Florida stadium’s metal roof intimidates, alludes to campus’s architecture
The renovated Katie Seashole Pressly Softball Stadium on the campus of the University of Florida in Gainesville might have all the latest amenities, but its design pays homage to the school’s earlier days. The facility’s steeply pitched metal roof in a signature orange-red finish is a clear reference to the buildings surrounding the stadium, and it also frames an impressive gateway into the ballpark’s friendly confines.
“The university is known for its collegiate gothic architecture and high-pitch, orange-red gable roofs,” says Joe Walker, AIA, president of Walker Architects, the local firm that designed the stadium. “This project ran with the roof as the character-defining element of the exterior, and the final design is a direct nod to the collegiate gothic style.”
The collegiate gothic roots most clearly are seen in the stadium’s signature entryway. In addition to tying the stadium to the surrounding campus, this two-story structure elevated on brick columns makes a statement all on its own for fans – as well as Gator opponents.
“From a fan’s perspective, the geometry of the roof signals the entryway and frames the impressive – and, for a visiting team, intimidating – first glimpse of the field,” Walker says. “For a player, when you look at the elevation of the facility from the field, the central gable is a centerpiece positioned directly over home plate.”
While officially a “renovation,” because the original 1996 field wasn’t altered, the upgraded facility has been largely rebuilt to include a new locker room, lounge training room and press box. According to Walker, the $15 million project is a tribute to the work head coach Tim Walton has done building the team into a national presence since joining the team in 2006. Since 2008, the Gators have made it to the Women’s College World Series eight times and have earned national titles twice.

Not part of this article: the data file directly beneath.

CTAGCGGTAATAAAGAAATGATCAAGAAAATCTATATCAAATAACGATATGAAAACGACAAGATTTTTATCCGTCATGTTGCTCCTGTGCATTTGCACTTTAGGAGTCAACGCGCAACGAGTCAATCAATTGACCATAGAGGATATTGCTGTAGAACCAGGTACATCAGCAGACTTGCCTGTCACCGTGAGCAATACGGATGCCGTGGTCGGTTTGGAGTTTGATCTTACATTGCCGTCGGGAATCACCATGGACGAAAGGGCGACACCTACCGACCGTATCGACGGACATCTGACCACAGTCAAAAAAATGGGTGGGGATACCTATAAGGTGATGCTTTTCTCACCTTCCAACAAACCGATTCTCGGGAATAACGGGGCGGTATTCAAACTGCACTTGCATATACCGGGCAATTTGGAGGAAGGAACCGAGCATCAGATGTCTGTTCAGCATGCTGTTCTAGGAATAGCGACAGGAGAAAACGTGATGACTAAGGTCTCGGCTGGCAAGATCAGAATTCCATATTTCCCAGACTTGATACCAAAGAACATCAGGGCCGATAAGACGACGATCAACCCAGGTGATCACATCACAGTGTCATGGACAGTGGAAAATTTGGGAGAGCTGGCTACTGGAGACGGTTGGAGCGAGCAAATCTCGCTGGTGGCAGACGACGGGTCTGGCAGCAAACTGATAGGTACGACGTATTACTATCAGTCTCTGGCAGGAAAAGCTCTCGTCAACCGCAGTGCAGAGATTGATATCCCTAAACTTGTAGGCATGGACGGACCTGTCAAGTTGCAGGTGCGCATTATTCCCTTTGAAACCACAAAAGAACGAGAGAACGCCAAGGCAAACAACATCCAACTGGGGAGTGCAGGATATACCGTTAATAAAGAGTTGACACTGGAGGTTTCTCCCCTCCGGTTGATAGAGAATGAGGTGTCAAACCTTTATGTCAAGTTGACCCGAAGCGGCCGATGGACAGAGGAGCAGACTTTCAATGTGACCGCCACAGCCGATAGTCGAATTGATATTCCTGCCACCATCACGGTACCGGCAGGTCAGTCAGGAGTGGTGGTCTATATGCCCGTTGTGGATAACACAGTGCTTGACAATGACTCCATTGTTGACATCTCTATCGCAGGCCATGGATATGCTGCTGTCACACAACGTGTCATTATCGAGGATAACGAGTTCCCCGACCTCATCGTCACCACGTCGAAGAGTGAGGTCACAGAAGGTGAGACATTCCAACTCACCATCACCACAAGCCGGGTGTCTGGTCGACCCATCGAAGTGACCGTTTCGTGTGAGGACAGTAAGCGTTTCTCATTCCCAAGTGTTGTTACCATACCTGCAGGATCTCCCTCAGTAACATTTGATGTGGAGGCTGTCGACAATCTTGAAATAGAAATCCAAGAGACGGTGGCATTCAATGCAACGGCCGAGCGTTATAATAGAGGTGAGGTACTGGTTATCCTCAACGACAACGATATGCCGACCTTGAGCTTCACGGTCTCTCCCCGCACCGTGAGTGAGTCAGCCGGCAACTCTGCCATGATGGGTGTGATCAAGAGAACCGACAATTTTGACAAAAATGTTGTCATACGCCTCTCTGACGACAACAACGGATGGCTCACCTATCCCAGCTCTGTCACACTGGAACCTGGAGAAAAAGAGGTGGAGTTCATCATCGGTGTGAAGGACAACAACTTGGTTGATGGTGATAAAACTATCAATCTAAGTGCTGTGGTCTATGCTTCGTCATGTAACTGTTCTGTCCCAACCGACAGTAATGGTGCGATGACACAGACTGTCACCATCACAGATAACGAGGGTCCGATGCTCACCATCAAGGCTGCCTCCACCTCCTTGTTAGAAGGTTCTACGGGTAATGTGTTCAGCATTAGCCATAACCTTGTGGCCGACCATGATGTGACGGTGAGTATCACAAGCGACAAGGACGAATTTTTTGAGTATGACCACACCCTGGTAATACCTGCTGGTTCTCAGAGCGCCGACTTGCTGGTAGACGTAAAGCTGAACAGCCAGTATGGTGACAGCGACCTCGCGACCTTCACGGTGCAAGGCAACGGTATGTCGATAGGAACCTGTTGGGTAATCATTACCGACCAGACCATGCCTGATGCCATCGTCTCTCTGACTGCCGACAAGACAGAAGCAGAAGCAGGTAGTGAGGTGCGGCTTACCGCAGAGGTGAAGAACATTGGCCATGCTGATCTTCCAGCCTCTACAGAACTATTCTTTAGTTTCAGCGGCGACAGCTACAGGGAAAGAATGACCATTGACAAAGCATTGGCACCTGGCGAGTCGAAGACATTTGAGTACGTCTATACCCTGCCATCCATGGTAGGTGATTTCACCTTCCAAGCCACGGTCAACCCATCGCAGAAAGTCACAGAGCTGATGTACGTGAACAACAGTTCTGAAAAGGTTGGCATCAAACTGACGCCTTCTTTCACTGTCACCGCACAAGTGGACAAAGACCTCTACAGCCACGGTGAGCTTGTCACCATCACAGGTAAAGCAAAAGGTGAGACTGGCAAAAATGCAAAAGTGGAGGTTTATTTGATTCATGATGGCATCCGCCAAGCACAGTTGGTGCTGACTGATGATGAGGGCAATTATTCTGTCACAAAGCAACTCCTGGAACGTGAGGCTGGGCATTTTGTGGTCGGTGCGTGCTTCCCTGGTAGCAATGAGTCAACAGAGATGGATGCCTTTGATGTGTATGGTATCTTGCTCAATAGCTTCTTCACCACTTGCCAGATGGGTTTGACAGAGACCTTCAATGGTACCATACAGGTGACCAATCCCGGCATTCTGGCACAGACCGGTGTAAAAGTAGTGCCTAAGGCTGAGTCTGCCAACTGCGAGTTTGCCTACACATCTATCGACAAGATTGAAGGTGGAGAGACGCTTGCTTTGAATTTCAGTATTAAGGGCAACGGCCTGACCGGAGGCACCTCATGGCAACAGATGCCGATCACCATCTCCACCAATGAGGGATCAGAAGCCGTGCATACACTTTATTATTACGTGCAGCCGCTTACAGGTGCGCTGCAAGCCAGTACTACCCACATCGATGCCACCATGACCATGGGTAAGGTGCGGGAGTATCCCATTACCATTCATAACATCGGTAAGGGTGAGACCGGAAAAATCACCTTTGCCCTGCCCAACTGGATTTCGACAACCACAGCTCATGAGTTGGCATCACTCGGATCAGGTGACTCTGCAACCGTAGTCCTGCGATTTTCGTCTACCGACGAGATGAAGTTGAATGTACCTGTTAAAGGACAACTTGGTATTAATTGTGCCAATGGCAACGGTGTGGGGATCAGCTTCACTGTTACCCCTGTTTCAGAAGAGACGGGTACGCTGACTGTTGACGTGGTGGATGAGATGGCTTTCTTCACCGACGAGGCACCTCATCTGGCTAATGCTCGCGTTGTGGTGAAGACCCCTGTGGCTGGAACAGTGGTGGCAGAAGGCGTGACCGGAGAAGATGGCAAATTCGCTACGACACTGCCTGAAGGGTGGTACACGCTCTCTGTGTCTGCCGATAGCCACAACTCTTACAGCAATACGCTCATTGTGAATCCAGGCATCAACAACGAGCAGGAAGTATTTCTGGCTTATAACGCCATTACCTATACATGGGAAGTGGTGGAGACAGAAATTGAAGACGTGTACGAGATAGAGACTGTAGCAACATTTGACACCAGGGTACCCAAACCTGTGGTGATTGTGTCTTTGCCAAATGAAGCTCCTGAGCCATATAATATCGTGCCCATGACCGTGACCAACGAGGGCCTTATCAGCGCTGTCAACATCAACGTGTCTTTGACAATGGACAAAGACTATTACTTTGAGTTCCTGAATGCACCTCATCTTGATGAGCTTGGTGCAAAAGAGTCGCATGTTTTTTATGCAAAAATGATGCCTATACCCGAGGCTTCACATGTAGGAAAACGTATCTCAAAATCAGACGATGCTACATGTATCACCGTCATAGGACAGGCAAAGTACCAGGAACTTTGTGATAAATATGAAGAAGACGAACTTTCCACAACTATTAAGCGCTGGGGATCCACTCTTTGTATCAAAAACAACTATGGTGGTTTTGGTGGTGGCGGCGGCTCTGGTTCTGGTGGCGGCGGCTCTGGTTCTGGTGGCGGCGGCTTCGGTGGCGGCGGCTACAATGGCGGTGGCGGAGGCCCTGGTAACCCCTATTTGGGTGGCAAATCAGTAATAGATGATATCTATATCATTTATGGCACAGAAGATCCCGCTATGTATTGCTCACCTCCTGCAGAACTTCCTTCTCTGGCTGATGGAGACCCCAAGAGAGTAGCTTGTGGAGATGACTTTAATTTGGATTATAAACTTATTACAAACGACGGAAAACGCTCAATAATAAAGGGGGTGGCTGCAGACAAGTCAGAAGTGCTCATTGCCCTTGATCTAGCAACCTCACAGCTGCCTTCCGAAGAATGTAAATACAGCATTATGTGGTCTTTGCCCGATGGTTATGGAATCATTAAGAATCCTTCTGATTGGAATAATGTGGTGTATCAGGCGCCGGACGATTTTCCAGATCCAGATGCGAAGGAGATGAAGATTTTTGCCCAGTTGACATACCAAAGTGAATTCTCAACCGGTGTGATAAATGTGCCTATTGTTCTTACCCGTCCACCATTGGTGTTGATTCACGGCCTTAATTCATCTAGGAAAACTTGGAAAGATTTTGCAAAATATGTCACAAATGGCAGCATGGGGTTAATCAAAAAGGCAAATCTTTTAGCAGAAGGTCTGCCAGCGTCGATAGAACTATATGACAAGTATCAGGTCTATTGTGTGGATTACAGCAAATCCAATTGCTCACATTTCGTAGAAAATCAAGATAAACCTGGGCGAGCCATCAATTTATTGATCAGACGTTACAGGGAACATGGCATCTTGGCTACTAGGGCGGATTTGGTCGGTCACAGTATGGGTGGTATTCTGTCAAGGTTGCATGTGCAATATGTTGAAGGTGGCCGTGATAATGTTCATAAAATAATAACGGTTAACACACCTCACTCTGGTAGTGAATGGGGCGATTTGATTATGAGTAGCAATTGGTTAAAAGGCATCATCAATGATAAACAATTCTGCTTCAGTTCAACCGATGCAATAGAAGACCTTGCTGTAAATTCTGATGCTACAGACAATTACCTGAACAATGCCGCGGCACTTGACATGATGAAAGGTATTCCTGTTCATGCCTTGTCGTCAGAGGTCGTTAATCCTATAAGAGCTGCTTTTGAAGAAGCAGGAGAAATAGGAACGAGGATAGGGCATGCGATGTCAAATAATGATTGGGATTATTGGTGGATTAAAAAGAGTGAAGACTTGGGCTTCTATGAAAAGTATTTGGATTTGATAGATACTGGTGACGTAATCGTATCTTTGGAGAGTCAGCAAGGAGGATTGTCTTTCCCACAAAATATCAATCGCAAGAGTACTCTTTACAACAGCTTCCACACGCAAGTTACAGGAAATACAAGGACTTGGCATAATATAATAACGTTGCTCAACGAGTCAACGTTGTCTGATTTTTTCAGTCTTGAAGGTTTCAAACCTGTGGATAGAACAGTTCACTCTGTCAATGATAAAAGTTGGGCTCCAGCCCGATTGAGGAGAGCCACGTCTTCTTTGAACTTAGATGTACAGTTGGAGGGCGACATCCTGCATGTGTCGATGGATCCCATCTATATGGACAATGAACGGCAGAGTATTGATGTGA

Walker says metal roof panels were an obvious choice to create a visual link to the classic clay tiles that top many of the university’s older structures. “It was the product with the best look for the project price point and, aesthetically, it fit in well in this area of campus,” he says. “Plus, it has the benefit of being low maintenance and importantly, it does a great job of keeping water out.”
The architect specified 10,300 sq. ft. of Petersen’s Tite-Loc Plus in a Terra Cotta finish for the project. He says the choice of this particular profile was aided by advice from the company’s technical staff. “It was Petersen that suggested we use the Tite-Loc Plus product with striations, knowing it would be a better product for our project with respect to minimizing oil canning and damage from potential impacts.”
Jacksonville, Fla.-based Thorne Metal Systems handled the roof installation, which posed a few challenges, according to the company’s office manager Cody Thorne. “It was a particularly tight site – we could only work around the perimeter because they were working on the field,” he says, adding that the roof’s steep pitch also called for some extra attention. “It was 10:12, so a little more caution and safety were involved.”